• Message too Large: There is content in the message or attachments causing the message size to exceed the limits of the receiving server.
  • DNS Failure: The email cannot be delivered due to an issue with the receiving server. This is most likely an issue with the nameserver settings for your domain. Contact your domain administrator for assistance. The issue may be related to the SPF records.
  • General: The specific reason for the bounce has not been detected.
  • Auto Reply: This kind of soft bounce indicates the message has been delivered, but the recipient has an auto-reply enabled on their account. The bounce status will be removed as soon as the recipient opens the email.
  • Subscribe Request: These are recorded when an auto-reply is sent to your bounce capture email account ([email protected] or [email protected]) asking to be added to your list. They are a type of soft bounce since most people would not send a message to these accounts.
  • Mail Blocks: A mail block is recorded when the recipient's email server blocks an email message completely. It rejects it before it tries to deliver it to their inbox.
  • General: The recipient's email server is blocking messages sent through the Infusionsoft server.
  • Known Spammer: The recipient's email server is blocking messages from your email account based on an email history or reputation that indicates you've been sending SPAM.
  • Relay Denied: The recipient's email server is blocking messages sent through the Infusionsoft server. Setting up your SPF to include infusionmail.com will help you resolve this issue.
  • Spam Detected: The recipient's email server is blocking your email because the content looks like SPAM. Use the Infusionsoft Spam Score tool in the email template to check the email content and reduce the SPAM score below 5 (preferably zero.)
  • Attachment Detected: The recipient's email server is blocking the message because of the attachment. It may have identified the attachment as a possible virus source, the system may not allow attachments at all, or may block specific types of files (e.g. .exe). The size of the attachment may also be causing an issue. Make sure your attachment size is less than 10 MB.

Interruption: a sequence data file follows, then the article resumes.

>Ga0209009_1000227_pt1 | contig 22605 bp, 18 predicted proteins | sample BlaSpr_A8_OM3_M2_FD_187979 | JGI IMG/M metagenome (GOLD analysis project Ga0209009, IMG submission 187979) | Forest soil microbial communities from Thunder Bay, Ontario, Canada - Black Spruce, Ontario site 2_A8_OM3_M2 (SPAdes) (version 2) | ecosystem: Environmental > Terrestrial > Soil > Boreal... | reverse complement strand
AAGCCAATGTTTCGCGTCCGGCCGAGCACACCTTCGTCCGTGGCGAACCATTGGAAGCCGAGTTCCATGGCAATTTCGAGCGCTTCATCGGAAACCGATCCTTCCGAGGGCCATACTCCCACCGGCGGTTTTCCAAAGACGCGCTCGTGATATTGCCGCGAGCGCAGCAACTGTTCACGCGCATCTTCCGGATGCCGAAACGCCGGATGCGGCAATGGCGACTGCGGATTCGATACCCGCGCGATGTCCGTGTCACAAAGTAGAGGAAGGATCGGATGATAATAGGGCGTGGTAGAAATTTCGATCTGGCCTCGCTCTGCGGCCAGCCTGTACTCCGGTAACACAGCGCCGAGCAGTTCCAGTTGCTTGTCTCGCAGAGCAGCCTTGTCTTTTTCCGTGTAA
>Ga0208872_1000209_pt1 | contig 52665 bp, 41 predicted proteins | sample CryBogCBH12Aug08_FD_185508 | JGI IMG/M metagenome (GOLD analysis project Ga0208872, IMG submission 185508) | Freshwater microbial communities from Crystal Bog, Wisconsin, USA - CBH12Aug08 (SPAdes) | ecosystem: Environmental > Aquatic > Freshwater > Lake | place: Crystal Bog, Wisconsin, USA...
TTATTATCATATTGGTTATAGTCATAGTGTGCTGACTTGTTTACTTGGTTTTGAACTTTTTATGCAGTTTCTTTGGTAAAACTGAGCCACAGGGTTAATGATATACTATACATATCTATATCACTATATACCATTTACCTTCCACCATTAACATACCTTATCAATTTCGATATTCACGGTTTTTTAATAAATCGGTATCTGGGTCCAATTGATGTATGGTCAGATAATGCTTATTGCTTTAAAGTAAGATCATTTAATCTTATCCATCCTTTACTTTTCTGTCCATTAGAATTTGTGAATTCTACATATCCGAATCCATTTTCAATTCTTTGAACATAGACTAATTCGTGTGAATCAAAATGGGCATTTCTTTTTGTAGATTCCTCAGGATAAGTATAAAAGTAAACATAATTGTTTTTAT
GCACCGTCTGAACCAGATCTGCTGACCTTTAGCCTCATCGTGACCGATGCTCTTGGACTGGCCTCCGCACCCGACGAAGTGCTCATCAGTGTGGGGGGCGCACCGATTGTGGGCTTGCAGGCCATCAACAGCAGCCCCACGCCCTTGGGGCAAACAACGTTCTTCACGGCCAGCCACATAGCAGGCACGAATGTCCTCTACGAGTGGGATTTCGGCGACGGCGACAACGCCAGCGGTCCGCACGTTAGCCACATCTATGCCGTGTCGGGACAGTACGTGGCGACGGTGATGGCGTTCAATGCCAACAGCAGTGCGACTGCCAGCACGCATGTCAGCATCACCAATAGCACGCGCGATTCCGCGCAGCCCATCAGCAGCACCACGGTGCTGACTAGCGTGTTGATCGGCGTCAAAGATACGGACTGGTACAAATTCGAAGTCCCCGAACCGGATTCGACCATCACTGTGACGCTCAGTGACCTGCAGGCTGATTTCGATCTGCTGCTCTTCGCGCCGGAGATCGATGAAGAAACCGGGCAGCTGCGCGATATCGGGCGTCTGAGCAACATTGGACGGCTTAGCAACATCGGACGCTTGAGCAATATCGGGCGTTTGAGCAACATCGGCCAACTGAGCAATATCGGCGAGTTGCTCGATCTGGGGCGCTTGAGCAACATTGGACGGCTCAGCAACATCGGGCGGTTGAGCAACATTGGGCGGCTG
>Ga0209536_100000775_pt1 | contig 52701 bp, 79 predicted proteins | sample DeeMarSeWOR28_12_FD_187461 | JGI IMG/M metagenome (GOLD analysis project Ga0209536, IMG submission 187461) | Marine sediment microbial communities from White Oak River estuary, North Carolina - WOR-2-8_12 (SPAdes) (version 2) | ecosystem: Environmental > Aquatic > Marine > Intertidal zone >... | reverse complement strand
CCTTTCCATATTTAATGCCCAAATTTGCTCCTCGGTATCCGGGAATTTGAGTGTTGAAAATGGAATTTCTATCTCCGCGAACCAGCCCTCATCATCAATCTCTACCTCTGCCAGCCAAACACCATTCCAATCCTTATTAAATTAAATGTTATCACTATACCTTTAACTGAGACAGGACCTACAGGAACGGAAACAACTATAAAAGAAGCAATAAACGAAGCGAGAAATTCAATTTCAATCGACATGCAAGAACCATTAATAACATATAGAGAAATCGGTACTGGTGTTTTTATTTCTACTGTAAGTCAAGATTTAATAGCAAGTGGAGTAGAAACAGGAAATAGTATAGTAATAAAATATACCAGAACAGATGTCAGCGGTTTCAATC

• Unsubscribe Request: These are recorded when an auto-reply request is sent to your bounce capture email account([email protected] or [email protected]) asking to be removed from your email list. A real person will reply to the email or click on the Unsubscribe Link.  These Unsubscribe Requests are the same as an ISP Spam complaint.
  • Undetermined: An undetermined status is assigned when Infusionsoft is not able to identify the cause of the bounce based on the feedback received from the receiving server.

Here are a few tips that will help you reduce your bounces and be in good standing with the email Gods.

  1.  Do not buy, rent or harvest email addresses.
  2.  Use a confirmed (double) opt-in process
  3.  Regularly clean your list 
  4.  Monitor Bounces by domain.
  5.  Remove emails that are repeatedly soft bouncing.
  6.  Test your emails for Spam Score before you send.
  7.  Setup proper email infrastructure (SPF, DKIM, DMARC)

Email bounces will happen, the key thing you must remember is how they impact your domain’s reputation>   A little bit of planning and prevention will go a long way towards protecting your domain’s reputation and help you to increase your odds of landing in the inbox of your subscribers.

Oct 29

Email Delivery Vs Email Deliverability: What’s The Difference?

There has been lots of talk about email deliverability as of late with talk of spam complaints, too many bounces and people not receiving emails which has had a negative impact on ROI from email marketing efforts.

In all of this talk of email deliverability, I am seeing a lot of fundamental terminology being misused or misunderstood.  With that being said, I want to dive into the most basic of concepts and terminology today and set the record straight as it pertains to "email delivery" and "email deliverability".

Though the two above terms are being used interchangeably, they have very different meanings.

Mail Being Delivered

Email Delivery vs. Email Deliverability